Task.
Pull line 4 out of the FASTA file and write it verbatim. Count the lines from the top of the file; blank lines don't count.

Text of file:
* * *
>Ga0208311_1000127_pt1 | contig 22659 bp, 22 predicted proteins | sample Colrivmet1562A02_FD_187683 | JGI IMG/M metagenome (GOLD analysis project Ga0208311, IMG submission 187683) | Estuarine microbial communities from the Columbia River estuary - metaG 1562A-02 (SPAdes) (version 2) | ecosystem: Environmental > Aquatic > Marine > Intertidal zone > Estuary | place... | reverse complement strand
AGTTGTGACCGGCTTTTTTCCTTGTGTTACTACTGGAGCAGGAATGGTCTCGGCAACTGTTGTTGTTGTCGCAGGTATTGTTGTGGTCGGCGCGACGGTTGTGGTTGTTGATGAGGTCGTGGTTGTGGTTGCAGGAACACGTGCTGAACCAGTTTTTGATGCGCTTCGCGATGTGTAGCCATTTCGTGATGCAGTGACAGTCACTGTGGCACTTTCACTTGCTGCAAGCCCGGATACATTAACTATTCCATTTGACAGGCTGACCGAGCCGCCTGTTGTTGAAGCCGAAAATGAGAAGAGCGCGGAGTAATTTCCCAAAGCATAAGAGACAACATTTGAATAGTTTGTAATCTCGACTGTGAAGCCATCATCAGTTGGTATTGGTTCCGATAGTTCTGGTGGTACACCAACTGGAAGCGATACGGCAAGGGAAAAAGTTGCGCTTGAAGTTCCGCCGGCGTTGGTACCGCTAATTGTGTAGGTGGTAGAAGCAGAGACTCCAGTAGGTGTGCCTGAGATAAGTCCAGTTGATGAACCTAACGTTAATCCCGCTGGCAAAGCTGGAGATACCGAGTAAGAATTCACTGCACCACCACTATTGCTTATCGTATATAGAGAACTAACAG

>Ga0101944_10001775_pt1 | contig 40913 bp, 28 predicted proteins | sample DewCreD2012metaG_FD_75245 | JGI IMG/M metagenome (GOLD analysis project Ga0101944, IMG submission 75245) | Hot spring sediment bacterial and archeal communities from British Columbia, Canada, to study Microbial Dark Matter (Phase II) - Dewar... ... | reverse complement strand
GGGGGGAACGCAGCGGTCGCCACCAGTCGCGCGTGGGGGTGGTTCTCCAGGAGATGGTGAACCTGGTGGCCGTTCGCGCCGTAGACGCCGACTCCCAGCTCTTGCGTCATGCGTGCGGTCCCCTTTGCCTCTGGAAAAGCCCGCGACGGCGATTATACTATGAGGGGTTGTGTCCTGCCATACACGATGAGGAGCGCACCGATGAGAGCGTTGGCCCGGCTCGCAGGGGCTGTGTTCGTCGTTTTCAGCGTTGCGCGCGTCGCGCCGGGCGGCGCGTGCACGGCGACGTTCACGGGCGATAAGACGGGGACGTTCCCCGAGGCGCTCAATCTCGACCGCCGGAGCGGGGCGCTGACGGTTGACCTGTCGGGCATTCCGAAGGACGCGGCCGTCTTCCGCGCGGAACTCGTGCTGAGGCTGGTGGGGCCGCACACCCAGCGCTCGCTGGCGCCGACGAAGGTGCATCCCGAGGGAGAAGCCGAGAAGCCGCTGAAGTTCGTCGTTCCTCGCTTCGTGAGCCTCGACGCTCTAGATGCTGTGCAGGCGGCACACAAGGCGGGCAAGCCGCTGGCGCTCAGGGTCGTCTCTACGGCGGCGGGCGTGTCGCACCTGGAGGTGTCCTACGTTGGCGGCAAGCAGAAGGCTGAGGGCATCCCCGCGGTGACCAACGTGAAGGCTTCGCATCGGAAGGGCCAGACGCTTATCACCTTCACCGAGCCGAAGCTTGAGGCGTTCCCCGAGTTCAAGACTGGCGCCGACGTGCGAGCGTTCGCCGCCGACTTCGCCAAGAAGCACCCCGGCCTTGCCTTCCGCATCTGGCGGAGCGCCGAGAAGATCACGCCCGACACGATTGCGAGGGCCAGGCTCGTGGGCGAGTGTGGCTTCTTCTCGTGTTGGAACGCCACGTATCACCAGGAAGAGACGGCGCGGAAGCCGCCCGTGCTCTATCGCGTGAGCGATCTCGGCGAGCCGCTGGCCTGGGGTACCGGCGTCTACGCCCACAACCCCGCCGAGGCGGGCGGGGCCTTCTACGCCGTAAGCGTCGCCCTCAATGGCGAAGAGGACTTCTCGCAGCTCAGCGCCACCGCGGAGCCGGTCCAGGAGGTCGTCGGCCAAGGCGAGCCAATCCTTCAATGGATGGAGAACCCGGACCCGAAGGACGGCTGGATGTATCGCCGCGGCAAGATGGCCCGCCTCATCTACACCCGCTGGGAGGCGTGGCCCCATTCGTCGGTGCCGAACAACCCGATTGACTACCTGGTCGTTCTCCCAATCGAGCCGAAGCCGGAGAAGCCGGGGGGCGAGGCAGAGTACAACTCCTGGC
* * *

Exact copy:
GGGGGGAACGCAGCGGTCGCCACCAGTCGCGCGTGGGGGTGGTTCTCCAGGAGATGGTGAACCTGGTGGCCGTTCGCGCCGTAGACGCCGACTCCCAGCTCTTGCGTCATGCGTGCGGTCCCCTTTGCCTCTGGAAAAGCCCGCGACGGCGATTATACTATGAGGGGTTGTGTCCTGCCATACACGATGAGGAGCGCACCGATGAGAGCGTTGGCCCGGCTCGCAGGGGCTGTGTTCGTCGTTTTCAGCGTTGCGCGCGTCGCGCCGGGCGGCGCGTGCACGGCGACGTTCACGGGCGATAAGACGGGGACGTTCCCCGAGGCGCTCAATCTCGACCGCCGGAGCGGGGCGCTGACGGTTGACCTGTCGGGCATTCCGAAGGACGCGGCCGTCTTCCGCGCGGAACTCGTGCTGAGGCTGGTGGGGCCGCACACCCAGCGCTCGCTGGCGCCGACGAAGGTGCATCCCGAGGGAGAAGCCGAGAAGCCGCTGAAGTTCGTCGTTCCTCGCTTCGTGAGCCTCGACGCTCTAGATGCTGTGCAGGCGGCACACAAGGCGGGCAAGCCGCTGGCGCTCAGGGTCGTCTCTACGGCGGCGGGCGTGTCGCACCTGGAGGTGTCCTACGTTGGCGGCAAGCAGAAGGCTGAGGGCATCCCCGCGGTGACCAACGTGAAGGCTTCGCATCGGAAGGGCCAGACGCTTATCACCTTCACCGAGCCGAAGCTTGAGGCGTTCCCCGAGTTCAAGACTGGCGCCGACGTGCGAGCGTTCGCCGCCGACTTCGCCAAGAAGCACCCCGGCCTTGCCTTCCGCATCTGGCGGAGCGCCGAGAAGATCACGCCCGACACGATTGCGAGGGCCAGGCTCGTGGGCGAGTGTGGCTTCTTCTCGTGTTGGAACGCCACGTATCACCAGGAAGAGACGGCGCGGAAGCCGCCCGTGCTCTATCGCGTGAGCGATCTCGGCGAGCCGCTGGCCTGGGGTACCGGCGTCTACGCCCACAACCCCGCCGAGGCGGGCGGGGCCTTCTACGCCGTAAGCGTCGCCCTCAATGGCGAAGAGGACTTCTCGCAGCTCAGCGCCACCGCGGAGCCGGTCCAGGAGGTCGTCGGCCAAGGCGAGCCAATCCTTCAATGGATGGAGAACCCGGACCCGAAGGACGGCTGGATGTATCGCCGCGGCAAGATGGCCCGCCTCATCTACACCCGCTGGGAGGCGTGGCCCCATTCGTCGGTGCCGAACAACCCGATTGACTACCTGGTCGTTCTCCCAATCGAGCCGAAGCCGGAGAAGCCGGGGGGCGAGGCAGAGTACAACTCCTGGC